The bill was passed on the 28th of January 2014 after government ministers carefully unpicked the amendments made to it by the House of Lords in exactly the same was as they crippled the Lords amendments to another piece of disgustingly illiberal legislation last year - the bill which led to the creation of Secret Courts in which the defendant can be found guilty in a courtroom that they are not allowed to enter, on charges that they are not allowed to know, based upon evidence that they are not allowed to see.

The Liberal Democrat complicity in this cannot be underestimated. Just as with the Secret Courts legislation in 2013, without their votes this grotesquely illiberal gagging legislation could never have been passed into law. The fact that this political party still continues to refer to itself using the word "Liberal" is as Orwellian as the decision to continually refer to this legislation as a "lobbying bill", when its primary purpose is quite clearly to silence legitimate political debate.

In my view it would be utterly foolish to rely upon the New Labour party to repeal the "The Protection of Corporate Lobbying and Silencing of Legitimate Debate bill" because should they win the next election, the meaning of the legislation changes from "mustn't criticise the Tory government" to "mustn't criticise the Labour government". 


It would clearly be in the interests of the New Labour administration to keep the bill, in order to keep some of their own critics at bay. If there are any red tribalists reading this that are disinclined to accept this interpretation, why not have a little think about how much of Thatcherism the New Labour party repealed between 1997 and 2010? That's right, they didn't just "not repeal" the right-wing neoliberalisation of the UK economy that happened under 18 years of Tory rule, they spent their 13 years in power actively continuing the neoliberalisation agenda in all kinds of ways, such as the deregulation of the financial sector (that led to the 2007-08 financial sector insolvency crisis), the privatisation of the Bank of England, blasting countless billions on botched PFI economic alchemy schemes, turning a blind eye to tax-dodging and kicking open the doors to the privatisation of the NHS, Royal Mail, the education system, the social security system and the justice system.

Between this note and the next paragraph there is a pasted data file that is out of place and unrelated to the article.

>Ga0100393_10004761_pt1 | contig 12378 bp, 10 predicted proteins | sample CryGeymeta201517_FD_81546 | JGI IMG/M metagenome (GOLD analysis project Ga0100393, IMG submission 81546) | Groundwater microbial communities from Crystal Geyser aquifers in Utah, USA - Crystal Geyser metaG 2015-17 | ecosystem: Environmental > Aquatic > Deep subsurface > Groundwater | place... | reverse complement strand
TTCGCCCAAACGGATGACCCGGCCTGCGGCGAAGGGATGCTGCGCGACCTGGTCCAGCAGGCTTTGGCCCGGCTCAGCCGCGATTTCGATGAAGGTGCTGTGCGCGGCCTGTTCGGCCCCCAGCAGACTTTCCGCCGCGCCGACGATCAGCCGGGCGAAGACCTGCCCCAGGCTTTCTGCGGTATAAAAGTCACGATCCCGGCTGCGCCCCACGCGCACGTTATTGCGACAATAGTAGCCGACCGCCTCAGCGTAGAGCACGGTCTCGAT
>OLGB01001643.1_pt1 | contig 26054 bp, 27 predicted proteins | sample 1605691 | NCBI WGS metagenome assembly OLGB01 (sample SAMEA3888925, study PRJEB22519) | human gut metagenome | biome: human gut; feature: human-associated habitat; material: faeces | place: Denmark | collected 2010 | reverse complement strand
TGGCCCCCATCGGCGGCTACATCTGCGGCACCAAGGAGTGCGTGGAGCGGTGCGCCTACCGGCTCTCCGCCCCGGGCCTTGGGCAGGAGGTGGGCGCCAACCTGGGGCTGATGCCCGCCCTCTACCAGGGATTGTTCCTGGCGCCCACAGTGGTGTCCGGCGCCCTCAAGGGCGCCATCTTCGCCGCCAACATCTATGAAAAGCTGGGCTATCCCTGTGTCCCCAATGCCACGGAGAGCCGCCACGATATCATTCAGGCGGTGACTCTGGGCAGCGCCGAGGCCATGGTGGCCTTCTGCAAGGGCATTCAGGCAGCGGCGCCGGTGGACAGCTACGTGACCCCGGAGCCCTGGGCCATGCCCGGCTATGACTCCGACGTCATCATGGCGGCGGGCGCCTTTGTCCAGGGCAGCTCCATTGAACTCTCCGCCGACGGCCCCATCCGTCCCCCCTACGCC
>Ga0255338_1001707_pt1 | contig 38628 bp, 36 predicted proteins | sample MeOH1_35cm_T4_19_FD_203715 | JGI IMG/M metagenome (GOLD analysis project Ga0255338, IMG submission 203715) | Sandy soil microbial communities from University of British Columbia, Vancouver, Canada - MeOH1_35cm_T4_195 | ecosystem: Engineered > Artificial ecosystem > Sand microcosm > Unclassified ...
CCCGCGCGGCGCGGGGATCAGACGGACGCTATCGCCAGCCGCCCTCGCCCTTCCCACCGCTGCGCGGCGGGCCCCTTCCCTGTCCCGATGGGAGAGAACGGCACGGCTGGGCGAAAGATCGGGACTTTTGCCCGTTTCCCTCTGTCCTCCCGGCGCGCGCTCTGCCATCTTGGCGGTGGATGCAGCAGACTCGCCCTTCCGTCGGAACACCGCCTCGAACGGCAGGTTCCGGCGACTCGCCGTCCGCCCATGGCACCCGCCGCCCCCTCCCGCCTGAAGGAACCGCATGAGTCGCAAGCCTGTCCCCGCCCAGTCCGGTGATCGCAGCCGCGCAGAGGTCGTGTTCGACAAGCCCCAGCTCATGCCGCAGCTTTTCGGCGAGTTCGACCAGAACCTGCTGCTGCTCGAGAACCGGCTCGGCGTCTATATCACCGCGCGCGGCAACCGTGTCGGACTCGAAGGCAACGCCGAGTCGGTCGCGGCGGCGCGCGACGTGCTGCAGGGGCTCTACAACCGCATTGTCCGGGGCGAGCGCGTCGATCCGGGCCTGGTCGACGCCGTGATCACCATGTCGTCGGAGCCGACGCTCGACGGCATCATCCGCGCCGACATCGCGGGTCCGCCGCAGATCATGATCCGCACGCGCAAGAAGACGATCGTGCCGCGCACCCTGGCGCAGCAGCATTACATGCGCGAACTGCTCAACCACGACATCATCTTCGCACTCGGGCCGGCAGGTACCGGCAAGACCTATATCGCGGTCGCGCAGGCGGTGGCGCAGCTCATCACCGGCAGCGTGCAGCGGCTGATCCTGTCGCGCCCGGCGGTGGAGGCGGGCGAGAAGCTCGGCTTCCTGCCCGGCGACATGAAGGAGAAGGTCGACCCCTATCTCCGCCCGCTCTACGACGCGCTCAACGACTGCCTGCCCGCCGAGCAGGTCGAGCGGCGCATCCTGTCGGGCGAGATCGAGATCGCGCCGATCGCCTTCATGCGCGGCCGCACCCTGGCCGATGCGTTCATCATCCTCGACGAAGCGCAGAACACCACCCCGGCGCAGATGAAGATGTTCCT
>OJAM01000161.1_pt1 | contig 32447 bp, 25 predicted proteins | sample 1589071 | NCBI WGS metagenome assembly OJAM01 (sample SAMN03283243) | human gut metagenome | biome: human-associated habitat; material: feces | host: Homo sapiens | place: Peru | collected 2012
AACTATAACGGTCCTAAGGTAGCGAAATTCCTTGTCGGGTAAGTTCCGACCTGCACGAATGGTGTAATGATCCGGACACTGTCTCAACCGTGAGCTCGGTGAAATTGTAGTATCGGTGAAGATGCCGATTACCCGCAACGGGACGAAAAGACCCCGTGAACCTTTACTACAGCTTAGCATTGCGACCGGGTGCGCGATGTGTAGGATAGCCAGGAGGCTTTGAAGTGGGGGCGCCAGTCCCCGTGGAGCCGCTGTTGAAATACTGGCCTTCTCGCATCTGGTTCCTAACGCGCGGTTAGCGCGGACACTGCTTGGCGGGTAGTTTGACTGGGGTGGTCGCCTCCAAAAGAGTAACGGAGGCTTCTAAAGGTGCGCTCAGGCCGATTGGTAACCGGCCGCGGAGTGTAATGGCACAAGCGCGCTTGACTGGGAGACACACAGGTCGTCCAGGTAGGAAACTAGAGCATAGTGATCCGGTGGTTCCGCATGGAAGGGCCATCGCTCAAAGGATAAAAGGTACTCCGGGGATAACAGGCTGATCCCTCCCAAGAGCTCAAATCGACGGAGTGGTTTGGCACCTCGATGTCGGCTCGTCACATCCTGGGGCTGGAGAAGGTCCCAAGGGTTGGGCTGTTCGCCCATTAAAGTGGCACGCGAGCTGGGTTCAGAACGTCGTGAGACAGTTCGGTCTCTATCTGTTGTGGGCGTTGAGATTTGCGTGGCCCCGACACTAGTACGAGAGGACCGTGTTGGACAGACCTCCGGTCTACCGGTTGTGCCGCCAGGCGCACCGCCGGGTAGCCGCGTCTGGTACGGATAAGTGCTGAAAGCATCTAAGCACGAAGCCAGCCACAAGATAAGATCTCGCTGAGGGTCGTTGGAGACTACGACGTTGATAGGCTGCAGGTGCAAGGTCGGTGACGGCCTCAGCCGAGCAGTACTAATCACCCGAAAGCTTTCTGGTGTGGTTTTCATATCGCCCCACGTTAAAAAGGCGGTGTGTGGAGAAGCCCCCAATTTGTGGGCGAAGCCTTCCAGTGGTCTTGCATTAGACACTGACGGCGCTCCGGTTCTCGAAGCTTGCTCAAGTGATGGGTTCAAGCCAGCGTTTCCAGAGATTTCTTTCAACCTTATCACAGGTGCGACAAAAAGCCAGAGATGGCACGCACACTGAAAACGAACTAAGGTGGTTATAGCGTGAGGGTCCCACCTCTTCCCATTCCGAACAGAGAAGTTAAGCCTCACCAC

What now?